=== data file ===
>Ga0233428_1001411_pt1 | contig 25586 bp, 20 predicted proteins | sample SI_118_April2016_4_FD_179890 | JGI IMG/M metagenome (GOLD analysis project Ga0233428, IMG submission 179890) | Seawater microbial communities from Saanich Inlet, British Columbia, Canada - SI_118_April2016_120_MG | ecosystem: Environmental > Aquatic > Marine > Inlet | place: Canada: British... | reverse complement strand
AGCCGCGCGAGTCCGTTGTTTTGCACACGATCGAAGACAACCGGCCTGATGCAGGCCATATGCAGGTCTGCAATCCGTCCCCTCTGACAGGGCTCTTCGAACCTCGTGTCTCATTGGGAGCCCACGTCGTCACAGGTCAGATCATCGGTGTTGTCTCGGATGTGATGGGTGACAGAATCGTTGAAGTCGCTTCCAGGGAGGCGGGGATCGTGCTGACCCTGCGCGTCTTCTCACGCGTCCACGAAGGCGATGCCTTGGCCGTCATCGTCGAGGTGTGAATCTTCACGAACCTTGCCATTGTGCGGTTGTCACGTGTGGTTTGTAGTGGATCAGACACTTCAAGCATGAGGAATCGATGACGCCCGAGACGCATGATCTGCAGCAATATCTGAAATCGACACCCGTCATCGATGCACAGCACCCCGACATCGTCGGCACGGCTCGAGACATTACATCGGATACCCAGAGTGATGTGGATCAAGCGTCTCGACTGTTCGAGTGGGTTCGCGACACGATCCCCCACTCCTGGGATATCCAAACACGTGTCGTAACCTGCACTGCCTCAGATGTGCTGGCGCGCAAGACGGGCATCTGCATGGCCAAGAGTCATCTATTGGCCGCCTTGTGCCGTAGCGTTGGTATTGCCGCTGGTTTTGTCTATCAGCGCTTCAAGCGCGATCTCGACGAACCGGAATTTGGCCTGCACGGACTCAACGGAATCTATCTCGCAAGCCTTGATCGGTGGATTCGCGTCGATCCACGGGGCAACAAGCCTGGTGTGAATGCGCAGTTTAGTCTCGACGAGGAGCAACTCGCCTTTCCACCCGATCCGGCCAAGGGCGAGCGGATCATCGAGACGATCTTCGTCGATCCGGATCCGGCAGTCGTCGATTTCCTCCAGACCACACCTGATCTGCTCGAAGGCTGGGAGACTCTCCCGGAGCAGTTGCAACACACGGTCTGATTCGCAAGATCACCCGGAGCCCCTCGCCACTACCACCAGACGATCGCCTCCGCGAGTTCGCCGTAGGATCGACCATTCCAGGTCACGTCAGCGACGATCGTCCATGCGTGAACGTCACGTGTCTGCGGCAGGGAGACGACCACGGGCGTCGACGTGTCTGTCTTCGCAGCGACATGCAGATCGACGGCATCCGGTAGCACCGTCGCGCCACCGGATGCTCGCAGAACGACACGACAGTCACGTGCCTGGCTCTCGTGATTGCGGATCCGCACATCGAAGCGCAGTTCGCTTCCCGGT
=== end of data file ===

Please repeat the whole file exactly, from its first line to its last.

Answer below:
>Ga0233428_1001411_pt1 | contig 25586 bp, 20 predicted proteins | sample SI_118_April2016_4_FD_179890 | JGI IMG/M metagenome (GOLD analysis project Ga0233428, IMG submission 179890) | Seawater microbial communities from Saanich Inlet, British Columbia, Canada - SI_118_April2016_120_MG | ecosystem: Environmental > Aquatic > Marine > Inlet | place: Canada: British... | reverse complement strand
AGCCGCGCGAGTCCGTTGTTTTGCACACGATCGAAGACAACCGGCCTGATGCAGGCCATATGCAGGTCTGCAATCCGTCCCCTCTGACAGGGCTCTTCGAACCTCGTGTCTCATTGGGAGCCCACGTCGTCACAGGTCAGATCATCGGTGTTGTCTCGGATGTGATGGGTGACAGAATCGTTGAAGTCGCTTCCAGGGAGGCGGGGATCGTGCTGACCCTGCGCGTCTTCTCACGCGTCCACGAAGGCGATGCCTTGGCCGTCATCGTCGAGGTGTGAATCTTCACGAACCTTGCCATTGTGCGGTTGTCACGTGTGGTTTGTAGTGGATCAGACACTTCAAGCATGAGGAATCGATGACGCCCGAGACGCATGATCTGCAGCAATATCTGAAATCGACACCCGTCATCGATGCACAGCACCCCGACATCGTCGGCACGGCTCGAGACATTACATCGGATACCCAGAGTGATGTGGATCAAGCGTCTCGACTGTTCGAGTGGGTTCGCGACACGATCCCCCACTCCTGGGATATCCAAACACGTGTCGTAACCTGCACTGCCTCAGATGTGCTGGCGCGCAAGACGGGCATCTGCATGGCCAAGAGTCATCTATTGGCCGCCTTGTGCCGTAGCGTTGGTATTGCCGCTGGTTTTGTCTATCAGCGCTTCAAGCGCGATCTCGACGAACCGGAATTTGGCCTGCACGGACTCAACGGAATCTATCTCGCAAGCCTTGATCGGTGGATTCGCGTCGATCCACGGGGCAACAAGCCTGGTGTGAATGCGCAGTTTAGTCTCGACGAGGAGCAACTCGCCTTTCCACCCGATCCGGCCAAGGGCGAGCGGATCATCGAGACGATCTTCGTCGATCCGGATCCGGCAGTCGTCGATTTCCTCCAGACCACACCTGATCTGCTCGAAGGCTGGGAGACTCTCCCGGAGCAGTTGCAACACACGGTCTGATTCGCAAGATCACCCGGAGCCCCTCGCCACTACCACCAGACGATCGCCTCCGCGAGTTCGCCGTAGGATCGACCATTCCAGGTCACGTCAGCGACGATCGTCCATGCGTGAACGTCACGTGTCTGCGGCAGGGAGACGACCACGGGCGTCGACGTGTCTGTCTTCGCAGCGACATGCAGATCGACGGCATCCGGTAGCACCGTCGCGCCACCGGATGCTCGCAGAACGACACGACAGTCACGTGCCTGGCTCTCGTGATTGCGGATCCGCACATCGAAGCGCAGTTCGCTTCCCGGT